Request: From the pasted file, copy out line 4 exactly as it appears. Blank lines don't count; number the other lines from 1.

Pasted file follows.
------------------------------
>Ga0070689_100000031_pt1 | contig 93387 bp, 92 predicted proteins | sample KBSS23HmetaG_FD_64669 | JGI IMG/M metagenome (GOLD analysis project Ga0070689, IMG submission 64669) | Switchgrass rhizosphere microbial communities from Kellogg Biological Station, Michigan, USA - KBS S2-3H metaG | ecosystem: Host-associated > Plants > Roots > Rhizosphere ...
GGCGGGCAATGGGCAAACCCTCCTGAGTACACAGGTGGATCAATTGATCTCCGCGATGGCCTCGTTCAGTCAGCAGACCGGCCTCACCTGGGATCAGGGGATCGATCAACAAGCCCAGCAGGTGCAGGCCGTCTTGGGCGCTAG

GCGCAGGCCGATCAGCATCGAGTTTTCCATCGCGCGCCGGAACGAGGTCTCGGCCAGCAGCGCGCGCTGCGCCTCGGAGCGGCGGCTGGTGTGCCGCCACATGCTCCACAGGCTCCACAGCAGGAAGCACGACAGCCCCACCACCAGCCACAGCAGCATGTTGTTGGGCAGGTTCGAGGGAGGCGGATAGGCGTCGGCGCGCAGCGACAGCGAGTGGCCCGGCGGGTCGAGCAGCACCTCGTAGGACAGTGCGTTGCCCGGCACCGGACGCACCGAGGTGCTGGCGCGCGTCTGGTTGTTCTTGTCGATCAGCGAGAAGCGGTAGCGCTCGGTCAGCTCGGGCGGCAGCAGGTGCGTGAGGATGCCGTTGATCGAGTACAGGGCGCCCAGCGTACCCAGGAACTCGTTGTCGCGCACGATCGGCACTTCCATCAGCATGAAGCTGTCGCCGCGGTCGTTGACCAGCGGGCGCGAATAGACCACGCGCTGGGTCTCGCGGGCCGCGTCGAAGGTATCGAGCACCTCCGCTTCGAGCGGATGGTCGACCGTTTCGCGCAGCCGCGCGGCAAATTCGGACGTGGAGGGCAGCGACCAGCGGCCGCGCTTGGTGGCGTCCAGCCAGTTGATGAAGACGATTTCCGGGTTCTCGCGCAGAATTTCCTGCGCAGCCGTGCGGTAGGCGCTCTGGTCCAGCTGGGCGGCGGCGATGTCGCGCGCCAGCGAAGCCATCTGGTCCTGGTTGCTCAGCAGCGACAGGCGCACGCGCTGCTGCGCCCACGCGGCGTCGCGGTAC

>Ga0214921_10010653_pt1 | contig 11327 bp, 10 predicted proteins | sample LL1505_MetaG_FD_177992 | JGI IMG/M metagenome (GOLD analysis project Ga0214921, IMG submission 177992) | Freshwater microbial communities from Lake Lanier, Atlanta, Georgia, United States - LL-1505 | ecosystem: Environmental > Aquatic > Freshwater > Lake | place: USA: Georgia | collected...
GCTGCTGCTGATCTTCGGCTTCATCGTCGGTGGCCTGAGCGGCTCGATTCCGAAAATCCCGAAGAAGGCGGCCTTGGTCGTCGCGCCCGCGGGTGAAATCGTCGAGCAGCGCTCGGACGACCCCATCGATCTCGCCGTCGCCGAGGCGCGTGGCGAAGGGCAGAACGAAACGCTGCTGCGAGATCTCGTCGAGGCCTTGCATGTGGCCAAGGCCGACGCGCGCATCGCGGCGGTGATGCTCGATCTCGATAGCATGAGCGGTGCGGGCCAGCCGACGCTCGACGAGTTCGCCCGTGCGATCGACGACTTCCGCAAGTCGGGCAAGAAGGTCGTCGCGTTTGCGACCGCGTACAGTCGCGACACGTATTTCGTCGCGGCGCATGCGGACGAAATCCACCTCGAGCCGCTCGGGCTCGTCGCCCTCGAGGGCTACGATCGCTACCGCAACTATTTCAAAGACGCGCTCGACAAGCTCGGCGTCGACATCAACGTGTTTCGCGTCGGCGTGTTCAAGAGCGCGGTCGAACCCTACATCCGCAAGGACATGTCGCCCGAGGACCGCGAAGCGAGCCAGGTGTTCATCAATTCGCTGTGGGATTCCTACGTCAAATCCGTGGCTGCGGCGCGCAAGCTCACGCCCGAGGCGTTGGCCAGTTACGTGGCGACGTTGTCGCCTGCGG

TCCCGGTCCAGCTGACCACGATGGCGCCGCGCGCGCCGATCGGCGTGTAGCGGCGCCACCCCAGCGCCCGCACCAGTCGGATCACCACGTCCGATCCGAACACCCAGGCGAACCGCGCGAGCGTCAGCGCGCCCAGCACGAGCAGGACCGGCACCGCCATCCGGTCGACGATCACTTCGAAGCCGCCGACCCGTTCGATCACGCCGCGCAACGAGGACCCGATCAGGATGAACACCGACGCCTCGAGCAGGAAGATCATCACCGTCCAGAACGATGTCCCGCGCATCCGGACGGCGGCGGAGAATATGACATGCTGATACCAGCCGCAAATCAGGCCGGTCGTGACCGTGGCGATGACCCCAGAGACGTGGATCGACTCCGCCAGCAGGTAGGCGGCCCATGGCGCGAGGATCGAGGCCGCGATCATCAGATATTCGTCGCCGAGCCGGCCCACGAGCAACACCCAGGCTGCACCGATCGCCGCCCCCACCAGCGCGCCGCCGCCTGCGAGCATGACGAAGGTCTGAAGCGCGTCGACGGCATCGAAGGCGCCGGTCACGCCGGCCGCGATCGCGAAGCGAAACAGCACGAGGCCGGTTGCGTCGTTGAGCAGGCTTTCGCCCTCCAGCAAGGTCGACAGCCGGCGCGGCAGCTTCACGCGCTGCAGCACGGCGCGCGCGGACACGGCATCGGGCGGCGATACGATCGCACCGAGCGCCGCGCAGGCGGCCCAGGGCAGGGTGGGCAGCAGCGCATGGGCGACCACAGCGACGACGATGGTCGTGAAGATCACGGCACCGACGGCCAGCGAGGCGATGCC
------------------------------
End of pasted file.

>Ga0214921_10010653_pt1 | contig 11327 bp, 10 predicted proteins | sample LL1505_MetaG_FD_177992 | JGI IMG/M metagenome (GOLD analysis project Ga0214921, IMG submission 177992) | Freshwater microbial communities from Lake Lanier, Atlanta, Georgia, United States - LL-1505 | ecosystem: Environmental > Aquatic > Freshwater > Lake | place: USA: Georgia | collected...